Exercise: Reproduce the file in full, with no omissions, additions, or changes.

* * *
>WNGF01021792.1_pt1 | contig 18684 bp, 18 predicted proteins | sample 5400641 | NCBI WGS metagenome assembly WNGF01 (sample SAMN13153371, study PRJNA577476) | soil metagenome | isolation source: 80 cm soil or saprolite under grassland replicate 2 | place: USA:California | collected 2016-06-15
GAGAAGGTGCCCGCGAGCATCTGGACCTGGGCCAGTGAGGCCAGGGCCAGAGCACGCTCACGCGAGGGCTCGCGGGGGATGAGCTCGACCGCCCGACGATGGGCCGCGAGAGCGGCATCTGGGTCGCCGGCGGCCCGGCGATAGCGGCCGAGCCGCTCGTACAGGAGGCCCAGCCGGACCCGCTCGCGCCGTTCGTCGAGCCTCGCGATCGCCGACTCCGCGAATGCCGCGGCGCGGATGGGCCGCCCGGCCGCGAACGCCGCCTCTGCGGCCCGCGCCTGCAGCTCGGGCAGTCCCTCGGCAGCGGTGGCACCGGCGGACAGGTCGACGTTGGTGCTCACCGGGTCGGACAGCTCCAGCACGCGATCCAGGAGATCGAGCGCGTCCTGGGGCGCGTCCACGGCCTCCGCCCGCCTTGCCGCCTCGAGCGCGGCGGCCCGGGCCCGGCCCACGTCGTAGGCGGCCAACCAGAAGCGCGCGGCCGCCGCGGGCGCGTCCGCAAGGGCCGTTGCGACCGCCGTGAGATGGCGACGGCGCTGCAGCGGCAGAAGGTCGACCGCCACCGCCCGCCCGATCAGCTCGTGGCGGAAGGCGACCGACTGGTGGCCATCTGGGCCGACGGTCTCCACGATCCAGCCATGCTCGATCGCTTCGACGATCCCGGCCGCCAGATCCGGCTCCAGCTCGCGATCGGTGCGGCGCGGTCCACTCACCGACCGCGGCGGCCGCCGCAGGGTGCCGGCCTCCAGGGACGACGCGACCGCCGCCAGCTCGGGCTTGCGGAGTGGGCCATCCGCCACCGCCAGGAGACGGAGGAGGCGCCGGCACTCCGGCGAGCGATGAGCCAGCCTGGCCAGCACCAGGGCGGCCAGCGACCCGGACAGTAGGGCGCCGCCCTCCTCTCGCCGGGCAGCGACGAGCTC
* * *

>WNGF01021792.1_pt1 | contig 18684 bp, 18 predicted proteins | sample 5400641 | NCBI WGS metagenome assembly WNGF01 (sample SAMN13153371, study PRJNA577476) | soil metagenome | isolation source: 80 cm soil or saprolite under grassland replicate 2 | place: USA:California | collected 2016-06-15
GAGAAGGTGCCCGCGAGCATCTGGACCTGGGCCAGTGAGGCCAGGGCCAGAGCACGCTCACGCGAGGGCTCGCGGGGGATGAGCTCGACCGCCCGACGATGGGCCGCGAGAGCGGCATCTGGGTCGCCGGCGGCCCGGCGATAGCGGCCGAGCCGCTCGTACAGGAGGCCCAGCCGGACCCGCTCGCGCCGTTCGTCGAGCCTCGCGATCGCCGACTCCGCGAATGCCGCGGCGCGGATGGGCCGCCCGGCCGCGAACGCCGCCTCTGCGGCCCGCGCCTGCAGCTCGGGCAGTCCCTCGGCAGCGGTGGCACCGGCGGACAGGTCGACGTTGGTGCTCACCGGGTCGGACAGCTCCAGCACGCGATCCAGGAGATCGAGCGCGTCCTGGGGCGCGTCCACGGCCTCCGCCCGCCTTGCCGCCTCGAGCGCGGCGGCCCGGGCCCGGCCCACGTCGTAGGCGGCCAACCAGAAGCGCGCGGCCGCCGCGGGCGCGTCCGCAAGGGCCGTTGCGACCGCCGTGAGATGGCGACGGCGCTGCAGCGGCAGAAGGTCGACCGCCACCGCCCGCCCGATCAGCTCGTGGCGGAAGGCGACCGACTGGTGGCCATCTGGGCCGACGGTCTCCACGATCCAGCCATGCTCGATCGCTTCGACGATCCCGGCCGCCAGATCCGGCTCCAGCTCGCGATCGGTGCGGCGCGGTCCACTCACCGACCGCGGCGGCCGCCGCAGGGTGCCGGCCTCCAGGGACGACGCGACCGCCGCCAGCTCGGGCTTGCGGAGTGGGCCATCCGCCACCGCCAGGAGACGGAGGAGGCGCCGGCACTCCGGCGAGCGATGAGCCAGCCTGGCCAGCACCAGGGCGGCCAGCGACCCGGACAGTAGGGCGCCGCCCTCCTCTCGCCGGGCAGCGACGAGCTC